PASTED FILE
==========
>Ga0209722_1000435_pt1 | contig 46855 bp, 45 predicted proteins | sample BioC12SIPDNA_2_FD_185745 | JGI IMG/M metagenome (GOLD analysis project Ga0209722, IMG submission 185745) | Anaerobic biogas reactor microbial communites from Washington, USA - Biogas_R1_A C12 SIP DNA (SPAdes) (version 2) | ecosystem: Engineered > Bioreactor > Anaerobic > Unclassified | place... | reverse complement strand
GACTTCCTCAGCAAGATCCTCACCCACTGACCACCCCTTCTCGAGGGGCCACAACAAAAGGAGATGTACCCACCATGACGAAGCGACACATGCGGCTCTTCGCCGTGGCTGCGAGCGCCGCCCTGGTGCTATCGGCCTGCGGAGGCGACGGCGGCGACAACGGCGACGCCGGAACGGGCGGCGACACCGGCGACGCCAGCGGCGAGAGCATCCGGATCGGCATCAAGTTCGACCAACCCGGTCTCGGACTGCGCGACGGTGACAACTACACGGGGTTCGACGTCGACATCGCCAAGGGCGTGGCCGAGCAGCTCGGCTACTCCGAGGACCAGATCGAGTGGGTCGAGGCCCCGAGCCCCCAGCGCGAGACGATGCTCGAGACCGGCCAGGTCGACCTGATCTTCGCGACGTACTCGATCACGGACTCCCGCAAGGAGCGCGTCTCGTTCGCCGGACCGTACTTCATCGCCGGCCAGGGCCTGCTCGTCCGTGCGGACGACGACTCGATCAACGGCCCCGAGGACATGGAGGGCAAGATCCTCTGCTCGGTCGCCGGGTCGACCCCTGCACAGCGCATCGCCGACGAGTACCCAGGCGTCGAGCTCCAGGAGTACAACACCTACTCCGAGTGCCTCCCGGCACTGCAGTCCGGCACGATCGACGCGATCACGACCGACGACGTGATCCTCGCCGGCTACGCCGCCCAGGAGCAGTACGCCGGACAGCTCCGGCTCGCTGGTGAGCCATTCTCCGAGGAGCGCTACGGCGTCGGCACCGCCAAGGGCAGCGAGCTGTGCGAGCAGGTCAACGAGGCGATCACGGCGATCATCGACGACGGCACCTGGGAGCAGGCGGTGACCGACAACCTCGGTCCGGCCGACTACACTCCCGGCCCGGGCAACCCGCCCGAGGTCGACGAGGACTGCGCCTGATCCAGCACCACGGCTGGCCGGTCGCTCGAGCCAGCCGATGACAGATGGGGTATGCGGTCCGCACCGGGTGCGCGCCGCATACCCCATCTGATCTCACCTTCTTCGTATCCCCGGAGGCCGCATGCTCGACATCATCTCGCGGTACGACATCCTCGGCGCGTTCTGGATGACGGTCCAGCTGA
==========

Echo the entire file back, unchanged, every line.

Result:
>Ga0209722_1000435_pt1 | contig 46855 bp, 45 predicted proteins | sample BioC12SIPDNA_2_FD_185745 | JGI IMG/M metagenome (GOLD analysis project Ga0209722, IMG submission 185745) | Anaerobic biogas reactor microbial communites from Washington, USA - Biogas_R1_A C12 SIP DNA (SPAdes) (version 2) | ecosystem: Engineered > Bioreactor > Anaerobic > Unclassified | place... | reverse complement strand
GACTTCCTCAGCAAGATCCTCACCCACTGACCACCCCTTCTCGAGGGGCCACAACAAAAGGAGATGTACCCACCATGACGAAGCGACACATGCGGCTCTTCGCCGTGGCTGCGAGCGCCGCCCTGGTGCTATCGGCCTGCGGAGGCGACGGCGGCGACAACGGCGACGCCGGAACGGGCGGCGACACCGGCGACGCCAGCGGCGAGAGCATCCGGATCGGCATCAAGTTCGACCAACCCGGTCTCGGACTGCGCGACGGTGACAACTACACGGGGTTCGACGTCGACATCGCCAAGGGCGTGGCCGAGCAGCTCGGCTACTCCGAGGACCAGATCGAGTGGGTCGAGGCCCCGAGCCCCCAGCGCGAGACGATGCTCGAGACCGGCCAGGTCGACCTGATCTTCGCGACGTACTCGATCACGGACTCCCGCAAGGAGCGCGTCTCGTTCGCCGGACCGTACTTCATCGCCGGCCAGGGCCTGCTCGTCCGTGCGGACGACGACTCGATCAACGGCCCCGAGGACATGGAGGGCAAGATCCTCTGCTCGGTCGCCGGGTCGACCCCTGCACAGCGCATCGCCGACGAGTACCCAGGCGTCGAGCTCCAGGAGTACAACACCTACTCCGAGTGCCTCCCGGCACTGCAGTCCGGCACGATCGACGCGATCACGACCGACGACGTGATCCTCGCCGGCTACGCCGCCCAGGAGCAGTACGCCGGACAGCTCCGGCTCGCTGGTGAGCCATTCTCCGAGGAGCGCTACGGCGTCGGCACCGCCAAGGGCAGCGAGCTGTGCGAGCAGGTCAACGAGGCGATCACGGCGATCATCGACGACGGCACCTGGGAGCAGGCGGTGACCGACAACCTCGGTCCGGCCGACTACACTCCCGGCCCGGGCAACCCGCCCGAGGTCGACGAGGACTGCGCCTGATCCAGCACCACGGCTGGCCGGTCGCTCGAGCCAGCCGATGACAGATGGGGTATGCGGTCCGCACCGGGTGCGCGCCGCATACCCCATCTGATCTCACCTTCTTCGTATCCCCGGAGGCCGCATGCTCGACATCATCTCGCGGTACGACATCCTCGGCGCGTTCTGGATGACGGTCCAGCTGA